Isaac McHale is not one who bends to convention.
In 2010, the Scotland-born chef joined forces with two other big British names — James Lowe of Lyle's and Ben Greeno (formerly of Momofuku) — to host a series of experimental pop-up dinners in various locations around London. Called the 'Young Turks', the trio heated up London's dining scene, going about cooking elevated fare with a rock ’n’ roll vibe.
So successful was their run that it led to the creation of The Clove Club in Shoreditch. There, as head chef, McHale now runs a tight ship. The Clove Club was always an ambitious proposition – it was the result of a crowdfunding initiative, and was also one of the first UK restaurants with enough sass to introduce a ticketing system where diners pay for reservations in advance. And still, there's a waitlist for the one Michelin-starred eatery, located in the achingly trendy Shoreditch.
Only tasting menus are served at The Clove Club, which means it's pretty much chef's choice for your dinner. But McHale shares an inside tip if you’re looking for something extra special: Ask the staff for a selection of cured meats.
“We do just a little bit of charcuterie everyday for fun,” he says. “Ask the staff for some, because we don’t give them to everybody.”
Keyyes caught up with McHale when he was in town in late July for the Specialty & Fine Food Asia (2018) trade show. He joins the growing list of Keyyes Insiders such as Tetsuya Wakuda and Satinder Garcha as he talks about his his favourite food souvenirs, chef inspiration, and London’s best-kept food secrets.
The last thing I ate was…
Roti prata from Mr & Mrs Mohgan's (in Singapore). I had a plain and egg prata, with mutton curry and fish curry. It was very good. Not spicy, very nice. I’ve tried roti canai at S&M cafe in London, but it’s just not the same.
My chef inspiration is…
Brett Graham, from The Ledbury. (Graham) showed me that hard work and dedication is key in making your restaurant a success. What happens in restaurants is you make a dish, and you feel really happy about it. And then as time goes on, it slips a bit and the taste changes. Brett taught me that you need to be checking on things consistently. You make a dish less good by allowing five different lazy things (to be introduced).
One food item I can’t travel without:
Chewing gum. But I didn’t bring it to Singapore, I swear! (chuckles)
My must-have kitchen gadget is:
A gas cooker. For the last four years, I’ve had to use an electric cooker in the kitchen, and I miss using my wok which I have had since I was seven years old.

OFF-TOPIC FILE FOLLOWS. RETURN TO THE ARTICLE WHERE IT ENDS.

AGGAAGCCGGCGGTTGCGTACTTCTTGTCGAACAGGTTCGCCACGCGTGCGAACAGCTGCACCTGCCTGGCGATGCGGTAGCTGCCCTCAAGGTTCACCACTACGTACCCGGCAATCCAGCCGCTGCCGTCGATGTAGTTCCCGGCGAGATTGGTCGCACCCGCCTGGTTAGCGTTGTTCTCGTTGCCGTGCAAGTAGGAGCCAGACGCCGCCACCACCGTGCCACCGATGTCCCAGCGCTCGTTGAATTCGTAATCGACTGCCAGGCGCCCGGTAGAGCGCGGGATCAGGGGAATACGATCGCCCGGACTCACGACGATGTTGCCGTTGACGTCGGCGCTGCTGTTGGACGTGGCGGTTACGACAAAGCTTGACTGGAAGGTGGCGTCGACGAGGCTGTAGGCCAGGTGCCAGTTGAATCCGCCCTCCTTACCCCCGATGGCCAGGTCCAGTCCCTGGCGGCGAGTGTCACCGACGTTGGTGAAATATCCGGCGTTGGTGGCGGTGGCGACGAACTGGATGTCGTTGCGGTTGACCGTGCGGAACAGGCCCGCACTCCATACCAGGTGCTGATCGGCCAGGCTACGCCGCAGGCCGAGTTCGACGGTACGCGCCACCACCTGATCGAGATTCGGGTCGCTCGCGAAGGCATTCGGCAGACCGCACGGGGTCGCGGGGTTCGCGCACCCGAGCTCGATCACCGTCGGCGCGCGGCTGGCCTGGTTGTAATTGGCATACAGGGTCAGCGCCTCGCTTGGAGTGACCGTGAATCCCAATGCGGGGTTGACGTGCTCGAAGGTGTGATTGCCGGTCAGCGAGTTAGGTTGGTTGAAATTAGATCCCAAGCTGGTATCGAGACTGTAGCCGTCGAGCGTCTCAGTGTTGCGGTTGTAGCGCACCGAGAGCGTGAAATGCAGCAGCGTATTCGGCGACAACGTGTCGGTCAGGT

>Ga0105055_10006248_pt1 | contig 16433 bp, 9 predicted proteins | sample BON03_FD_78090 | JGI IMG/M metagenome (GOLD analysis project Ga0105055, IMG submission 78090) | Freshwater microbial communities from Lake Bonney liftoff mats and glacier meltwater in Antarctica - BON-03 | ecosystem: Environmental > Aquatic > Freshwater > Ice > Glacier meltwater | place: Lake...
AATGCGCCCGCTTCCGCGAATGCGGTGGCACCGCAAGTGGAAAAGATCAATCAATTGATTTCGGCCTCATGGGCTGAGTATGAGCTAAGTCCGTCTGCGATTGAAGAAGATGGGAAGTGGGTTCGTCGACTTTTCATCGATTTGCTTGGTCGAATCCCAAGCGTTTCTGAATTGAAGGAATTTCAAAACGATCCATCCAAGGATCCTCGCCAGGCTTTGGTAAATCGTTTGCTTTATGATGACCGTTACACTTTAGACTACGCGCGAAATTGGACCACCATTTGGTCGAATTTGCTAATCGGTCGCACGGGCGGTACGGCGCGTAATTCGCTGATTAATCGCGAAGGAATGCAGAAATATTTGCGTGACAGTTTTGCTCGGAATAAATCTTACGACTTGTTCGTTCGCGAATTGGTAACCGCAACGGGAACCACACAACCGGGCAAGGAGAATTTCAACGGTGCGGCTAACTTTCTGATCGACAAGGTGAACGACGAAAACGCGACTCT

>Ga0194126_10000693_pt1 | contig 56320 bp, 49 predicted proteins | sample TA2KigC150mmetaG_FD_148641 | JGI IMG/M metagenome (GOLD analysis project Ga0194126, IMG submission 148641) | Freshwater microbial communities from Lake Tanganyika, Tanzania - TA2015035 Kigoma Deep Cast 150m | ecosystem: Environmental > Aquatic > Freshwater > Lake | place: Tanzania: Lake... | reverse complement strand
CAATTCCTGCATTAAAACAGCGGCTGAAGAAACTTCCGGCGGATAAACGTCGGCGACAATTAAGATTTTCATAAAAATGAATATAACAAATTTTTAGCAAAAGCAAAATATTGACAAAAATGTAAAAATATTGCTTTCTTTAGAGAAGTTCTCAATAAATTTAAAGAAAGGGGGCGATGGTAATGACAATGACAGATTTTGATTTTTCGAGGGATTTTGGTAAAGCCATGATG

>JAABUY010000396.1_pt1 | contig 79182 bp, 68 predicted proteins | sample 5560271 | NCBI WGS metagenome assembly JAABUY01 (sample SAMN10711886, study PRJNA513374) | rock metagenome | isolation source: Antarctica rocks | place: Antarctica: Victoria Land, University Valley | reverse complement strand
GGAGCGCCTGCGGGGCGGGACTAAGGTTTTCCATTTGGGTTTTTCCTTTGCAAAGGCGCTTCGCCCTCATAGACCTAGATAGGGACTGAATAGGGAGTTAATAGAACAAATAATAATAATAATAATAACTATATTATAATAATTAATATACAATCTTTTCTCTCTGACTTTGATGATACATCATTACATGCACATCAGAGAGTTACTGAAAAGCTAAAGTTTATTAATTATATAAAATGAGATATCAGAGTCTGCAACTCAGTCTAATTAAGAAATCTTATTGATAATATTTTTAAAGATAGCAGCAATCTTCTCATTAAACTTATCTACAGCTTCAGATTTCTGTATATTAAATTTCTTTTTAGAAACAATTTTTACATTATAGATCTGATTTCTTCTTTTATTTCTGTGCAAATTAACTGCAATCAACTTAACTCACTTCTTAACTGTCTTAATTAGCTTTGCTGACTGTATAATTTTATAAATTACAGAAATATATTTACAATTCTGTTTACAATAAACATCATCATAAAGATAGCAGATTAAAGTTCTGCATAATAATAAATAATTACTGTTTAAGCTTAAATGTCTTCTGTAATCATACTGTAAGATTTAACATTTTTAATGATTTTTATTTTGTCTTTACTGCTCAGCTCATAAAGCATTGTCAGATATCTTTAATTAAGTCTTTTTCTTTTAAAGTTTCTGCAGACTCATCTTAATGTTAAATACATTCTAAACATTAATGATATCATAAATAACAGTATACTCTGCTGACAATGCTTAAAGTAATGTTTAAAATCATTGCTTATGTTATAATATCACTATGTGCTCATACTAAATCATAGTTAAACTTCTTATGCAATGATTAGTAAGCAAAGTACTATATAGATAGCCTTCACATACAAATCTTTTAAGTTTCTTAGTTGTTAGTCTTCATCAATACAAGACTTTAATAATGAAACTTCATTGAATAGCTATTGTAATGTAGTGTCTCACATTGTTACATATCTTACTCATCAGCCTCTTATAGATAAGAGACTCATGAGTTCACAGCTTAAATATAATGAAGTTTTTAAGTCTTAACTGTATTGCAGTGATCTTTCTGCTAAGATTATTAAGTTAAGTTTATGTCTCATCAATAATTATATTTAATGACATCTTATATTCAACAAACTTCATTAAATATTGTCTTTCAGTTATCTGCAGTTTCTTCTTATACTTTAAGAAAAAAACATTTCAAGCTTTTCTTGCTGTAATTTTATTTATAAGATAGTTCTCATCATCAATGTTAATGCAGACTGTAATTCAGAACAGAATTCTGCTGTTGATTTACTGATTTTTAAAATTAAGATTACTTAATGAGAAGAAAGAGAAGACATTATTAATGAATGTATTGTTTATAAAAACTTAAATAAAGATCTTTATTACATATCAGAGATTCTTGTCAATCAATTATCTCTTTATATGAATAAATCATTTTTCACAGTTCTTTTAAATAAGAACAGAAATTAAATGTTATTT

This wok has travelled everywhere with me. It’s a long-handled, very well-seasoned wok. Yes, I taught myself how to do 'wok hei' using this wok!
The first dish I cooked with it was salt-and-pepper wood pigeon with celery on my ninth birthday. All I wanted on that birthday was money to buy ingredients and cook food for my family and friends with my wok.
My most unforgettable dining experience:
It was at The French Laundry (in Napa Valley), five years ago. I remember the first soup that was served — parsnip soup with pecans. The soup spoon that was served with it was warm. And then the next piece of cutlery was a chilled bone spoon for a caviar dish. To see that attention to detail was amazing.
The standout dish that stopped me in my tracks was a very simple risotto with parmesan, and loads and loads and loads of white truffles. I’ve never seen so much white truffle on a dish before. There was just the right amount of fat in the dish to carry the long mouth-feel of the truffles. It hit all the right notes.
My secret hot spots in London:
Many know of Barrafina — the people behind it are amazing. But the long-time head chef there left to open Sabor, and Sabor is a must-go. It’s just off Regent Street, and has an excellent tapas counter.
The roast suckling pig cooked in a specially-built oven is also delicious. And then there’s a counter that serves the best jamon.
Another lesser-known place is Black Axe Mangle. It’s a Turkish kebab and grill restaurant, and Lee Tiernan, the guy who opened it, used to work at St. John. Most people who worked there will usually do something similar (to Fergus Henderson's style of nose-to-tail dining), but Lee makes this completely his own.
There’s a huge black pizza oven decorated with neon graffiti, tables covered with tropical mats, and stubby cans of beer and Jameson whisky. The menu has ideas from St. John, but instead of classic roast bone marrow, you’ll get it with Chinese spice; or smoked blood sausage, but served on flatbread with snails and butter. Black Axe Mangal is a true original.